Histone modification can effect the activation and repression of oncogenes and tumor suppressor genes. Studies have shown that H3K18 and H4K12 acetylation can be used as predictive biomarkers for cancer recurrence in the prostate [18], and in non-small-cell lung cancer [19]. Alteration of histones (including hypo- and hyperacetylation) is related to promoter methylation of signature genes in cancer which can result in aberrant protein expression [8, 20, 21]. Histone modifications and environmental factors such as smoking, drinking, and obesity are important in colonic malignancy. Colorectal cancer is more advanced in African Americans at the time of diagnosis; however, colonic malignancy and precancerous lesions including adenoma could be detected earlier if diagnosed. Therefore, the acetylation status of genes can be potentially informative in the colonic malignancy process in patients. DNA methylation and histone deacetylation are associated with silencing of APC and DAP kinase gene expression in colorectal cancer (CRC) and gastric cancers [22]. To test the hypothesis that global levels of individual histone modifications and HDAC2 predict tumor outcome in colon cancer patients, we performed immunohistochemical analyses on tissue microarrays, which are specifically designed for high-throughput analysis.

Methods and Materials

Human Colonic Tissues

Archival formalin-fixed paraffin-embedded colonic biopsies were obtained from African American patients undergoing colonoscopy at Howard University Hospital. This study was approved by the Howard University Institutional Review Board (IRB), and the purpose of this study was explained to the patients before colonoscopy. Clinical data collected on each patient included race, gender, associated past medical history, medication use, and family history of adenoma and colonic cancer (Table 1). Ninety-six percent of the tumors were moderate to well differentiated, and 4% were poorly differentiated. Patients were deemed eligible if colonoscopy resulted in a first diagnosis of adenoma or adenocarcinoma, confirmed by histopathology. From a review of the medical records, clinical information was collected and TNM status (TNM Classification of Malignant Tumours) was recorded based upon the American Joint Committee on Cancer (AJCC) staging system [23]. For survival data collection, we defined the vital status (dead or alive) for each of the 59 colon cancer cases in this study based on two different sources—the latest inpatient medical record of cases in Howard University Hospital and the Social Security Death Index website (http://ssdi.rootsweb.com/). For each deceased case the date of death was recorded. In cases with no record of death in both sources, the latest update date of the Social Security Death Index website (10/1/2007) was recorded as the date of follow-up.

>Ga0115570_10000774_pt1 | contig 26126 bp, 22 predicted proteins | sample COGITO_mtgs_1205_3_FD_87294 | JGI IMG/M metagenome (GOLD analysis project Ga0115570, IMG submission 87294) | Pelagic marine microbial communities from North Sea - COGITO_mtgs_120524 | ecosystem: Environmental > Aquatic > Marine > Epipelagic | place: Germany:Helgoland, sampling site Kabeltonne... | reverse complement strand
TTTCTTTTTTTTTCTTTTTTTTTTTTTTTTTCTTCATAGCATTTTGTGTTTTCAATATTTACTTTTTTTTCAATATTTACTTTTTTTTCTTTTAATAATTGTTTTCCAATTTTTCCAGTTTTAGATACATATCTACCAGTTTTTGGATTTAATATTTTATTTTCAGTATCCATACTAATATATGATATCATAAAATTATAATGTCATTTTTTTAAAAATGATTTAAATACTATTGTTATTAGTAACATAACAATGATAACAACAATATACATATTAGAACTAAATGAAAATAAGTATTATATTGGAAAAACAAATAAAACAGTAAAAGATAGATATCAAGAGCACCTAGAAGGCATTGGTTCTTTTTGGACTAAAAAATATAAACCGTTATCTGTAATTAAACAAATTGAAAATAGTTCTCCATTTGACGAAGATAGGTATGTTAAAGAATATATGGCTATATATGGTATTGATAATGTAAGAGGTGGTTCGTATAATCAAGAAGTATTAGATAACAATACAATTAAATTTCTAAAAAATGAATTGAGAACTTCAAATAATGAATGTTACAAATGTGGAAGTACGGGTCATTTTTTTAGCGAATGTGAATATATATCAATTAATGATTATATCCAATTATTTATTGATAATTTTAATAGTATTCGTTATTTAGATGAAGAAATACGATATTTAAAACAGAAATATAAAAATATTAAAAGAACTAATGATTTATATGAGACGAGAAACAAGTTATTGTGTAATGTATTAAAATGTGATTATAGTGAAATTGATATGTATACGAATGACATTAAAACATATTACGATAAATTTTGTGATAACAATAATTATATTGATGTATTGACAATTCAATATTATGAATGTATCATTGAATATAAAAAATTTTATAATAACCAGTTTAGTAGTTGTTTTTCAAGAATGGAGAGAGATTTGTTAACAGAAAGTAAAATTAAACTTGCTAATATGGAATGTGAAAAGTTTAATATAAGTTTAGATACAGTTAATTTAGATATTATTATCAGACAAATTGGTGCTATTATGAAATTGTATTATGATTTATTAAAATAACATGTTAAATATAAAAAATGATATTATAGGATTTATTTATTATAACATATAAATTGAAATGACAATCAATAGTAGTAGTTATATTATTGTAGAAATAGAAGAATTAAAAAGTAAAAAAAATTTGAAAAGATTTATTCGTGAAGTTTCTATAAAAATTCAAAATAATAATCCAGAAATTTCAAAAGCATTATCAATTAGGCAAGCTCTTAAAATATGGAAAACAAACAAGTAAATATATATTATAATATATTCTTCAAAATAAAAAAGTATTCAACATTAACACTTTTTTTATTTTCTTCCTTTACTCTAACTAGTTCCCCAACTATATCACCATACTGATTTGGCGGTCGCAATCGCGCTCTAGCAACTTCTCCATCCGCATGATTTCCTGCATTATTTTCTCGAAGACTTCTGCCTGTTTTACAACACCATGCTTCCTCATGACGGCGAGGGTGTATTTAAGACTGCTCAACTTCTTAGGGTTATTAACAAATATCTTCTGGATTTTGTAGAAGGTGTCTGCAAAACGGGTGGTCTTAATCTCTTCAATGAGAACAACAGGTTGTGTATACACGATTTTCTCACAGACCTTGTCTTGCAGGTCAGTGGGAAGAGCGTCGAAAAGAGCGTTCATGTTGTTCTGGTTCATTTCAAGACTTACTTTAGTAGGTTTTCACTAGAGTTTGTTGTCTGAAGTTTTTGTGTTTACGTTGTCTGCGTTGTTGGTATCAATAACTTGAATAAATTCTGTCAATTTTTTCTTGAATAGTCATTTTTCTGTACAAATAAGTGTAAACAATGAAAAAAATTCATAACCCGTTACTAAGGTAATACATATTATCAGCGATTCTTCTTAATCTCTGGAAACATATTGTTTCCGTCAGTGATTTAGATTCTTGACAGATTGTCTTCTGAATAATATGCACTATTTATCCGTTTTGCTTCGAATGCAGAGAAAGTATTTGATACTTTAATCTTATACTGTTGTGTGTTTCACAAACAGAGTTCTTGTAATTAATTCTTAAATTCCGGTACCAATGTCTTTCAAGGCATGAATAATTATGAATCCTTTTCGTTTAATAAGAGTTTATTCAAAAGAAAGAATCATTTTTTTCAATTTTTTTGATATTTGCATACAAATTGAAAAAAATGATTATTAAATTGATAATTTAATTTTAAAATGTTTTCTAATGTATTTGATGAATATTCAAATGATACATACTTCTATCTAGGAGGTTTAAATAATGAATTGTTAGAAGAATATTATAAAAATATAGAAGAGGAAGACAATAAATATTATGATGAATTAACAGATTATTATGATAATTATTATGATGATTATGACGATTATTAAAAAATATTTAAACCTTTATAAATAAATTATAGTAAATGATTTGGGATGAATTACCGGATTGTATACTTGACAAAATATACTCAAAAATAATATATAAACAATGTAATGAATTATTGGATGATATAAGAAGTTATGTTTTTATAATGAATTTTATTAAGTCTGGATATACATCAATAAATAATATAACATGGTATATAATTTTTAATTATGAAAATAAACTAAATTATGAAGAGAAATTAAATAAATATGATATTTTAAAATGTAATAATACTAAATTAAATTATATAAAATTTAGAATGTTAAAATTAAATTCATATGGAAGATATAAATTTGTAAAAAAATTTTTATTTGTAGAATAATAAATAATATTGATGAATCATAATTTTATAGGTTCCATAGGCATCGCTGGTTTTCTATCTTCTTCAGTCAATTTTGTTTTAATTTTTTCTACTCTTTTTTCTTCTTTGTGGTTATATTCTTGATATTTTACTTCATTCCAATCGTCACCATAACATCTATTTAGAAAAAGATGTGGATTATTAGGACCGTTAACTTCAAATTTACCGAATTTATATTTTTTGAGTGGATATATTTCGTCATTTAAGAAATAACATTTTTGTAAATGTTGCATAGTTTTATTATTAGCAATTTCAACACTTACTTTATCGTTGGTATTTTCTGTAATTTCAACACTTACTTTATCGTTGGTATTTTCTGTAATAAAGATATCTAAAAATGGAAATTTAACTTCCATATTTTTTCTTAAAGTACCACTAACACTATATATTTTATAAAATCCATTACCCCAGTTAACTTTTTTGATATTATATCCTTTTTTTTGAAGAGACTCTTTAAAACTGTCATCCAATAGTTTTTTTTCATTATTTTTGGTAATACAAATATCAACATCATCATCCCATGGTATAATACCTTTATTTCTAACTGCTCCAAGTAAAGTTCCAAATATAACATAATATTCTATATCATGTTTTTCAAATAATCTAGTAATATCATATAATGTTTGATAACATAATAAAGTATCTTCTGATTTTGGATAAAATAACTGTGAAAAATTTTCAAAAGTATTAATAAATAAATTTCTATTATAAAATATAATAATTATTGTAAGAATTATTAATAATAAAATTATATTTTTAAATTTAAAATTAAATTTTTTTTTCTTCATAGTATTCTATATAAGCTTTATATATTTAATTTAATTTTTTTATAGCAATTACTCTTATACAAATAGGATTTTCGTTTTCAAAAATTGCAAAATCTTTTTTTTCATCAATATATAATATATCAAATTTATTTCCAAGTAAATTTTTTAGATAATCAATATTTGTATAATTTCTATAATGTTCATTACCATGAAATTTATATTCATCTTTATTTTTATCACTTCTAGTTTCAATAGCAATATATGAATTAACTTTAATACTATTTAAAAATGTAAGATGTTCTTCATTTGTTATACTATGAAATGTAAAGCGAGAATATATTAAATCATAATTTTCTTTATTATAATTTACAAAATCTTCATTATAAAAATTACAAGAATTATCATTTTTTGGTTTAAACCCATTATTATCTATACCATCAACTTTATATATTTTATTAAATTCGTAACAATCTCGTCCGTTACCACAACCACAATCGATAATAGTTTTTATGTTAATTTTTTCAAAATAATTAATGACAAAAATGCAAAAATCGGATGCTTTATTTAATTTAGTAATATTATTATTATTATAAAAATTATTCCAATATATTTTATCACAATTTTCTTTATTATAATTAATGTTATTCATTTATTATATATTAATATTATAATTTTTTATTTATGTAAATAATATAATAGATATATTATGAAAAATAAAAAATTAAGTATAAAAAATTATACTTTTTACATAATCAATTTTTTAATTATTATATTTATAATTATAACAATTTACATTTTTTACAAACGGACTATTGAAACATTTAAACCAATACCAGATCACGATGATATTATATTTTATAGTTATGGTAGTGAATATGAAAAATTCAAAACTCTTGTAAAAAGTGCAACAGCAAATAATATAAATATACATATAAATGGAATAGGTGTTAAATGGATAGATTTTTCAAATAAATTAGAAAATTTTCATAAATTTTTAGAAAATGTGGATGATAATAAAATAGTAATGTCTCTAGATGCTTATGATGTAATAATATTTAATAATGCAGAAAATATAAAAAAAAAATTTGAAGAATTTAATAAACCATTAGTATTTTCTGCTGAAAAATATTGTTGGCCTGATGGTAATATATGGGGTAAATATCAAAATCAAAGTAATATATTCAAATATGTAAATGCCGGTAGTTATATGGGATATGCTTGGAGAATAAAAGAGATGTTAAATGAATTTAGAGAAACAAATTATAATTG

Table 1
Characteristics of adenoma and cancer cases (numbers in parentheses show the percentage unless otherwise noted)

Tissue Microarrays and Immunohistochemical Analysis

Tissue microarrays (TMAs) were constructed using a Beecher Instruments MTA-1 tissue arrayer. Each TMA contained tissue from normal, adenoma, and adenocarcinoma, based on a published protocol [24]. At a minimum, duplicate tumor samples were taken from donor tissue blocks. In total, 250 cases were analyzed for all three histone markers; 134 adenomas, 55 moderate to well differentiated carcinomas, and four poorly differentiated carcinomas along with matched adjacent normal tissues (57 samples) were available for control comparisons. A retrospective analysis for outcome assessment was based on detailed clinico-pathological information linked to the TMA specimens. TMA obtained from paraffin-embedded blocks was used for the immunohistochemistry experiments. Sections (5 μm) were mounted on charged glass slides, deparaffinized with xylene for 2 × 10 min and rehydrated using a graded ethanol series. Antigen retrieval was performed by placing the samples in a microwave oven for 12 min, with occasional interruption to avoid tissue degradation by excessive heat. The slides were then treated with hydrogen peroxide, followed by incubation with the primary and secondary antibodies, a streptavidin-biotin complex, an amplification reagent, streptavidin-peroxidase, and substrate-chromogen solution using the Envision system according to the manufacturers’ protocol (DAKO, Carpentaria, CA). The samples were then counterstained with hematoxylin, rinsed with ethanol, dried, and visualized by a light microscopy. Tissue samples to which no primary antibody had been added were used as negative controls. All immunohistochemistry reagents were purchased from DAKO and the antibodies (H3K18, and HDAC2 clone G168-15, 1/10 dilution and H4K12 clone 556349, 1/50 dilution) were purchased from Abcam (San Diego, CA). The slides were read by two pathologists (E.L and M.T.), and the percentage of the nuclear staining was recorded.

Statistical Analysis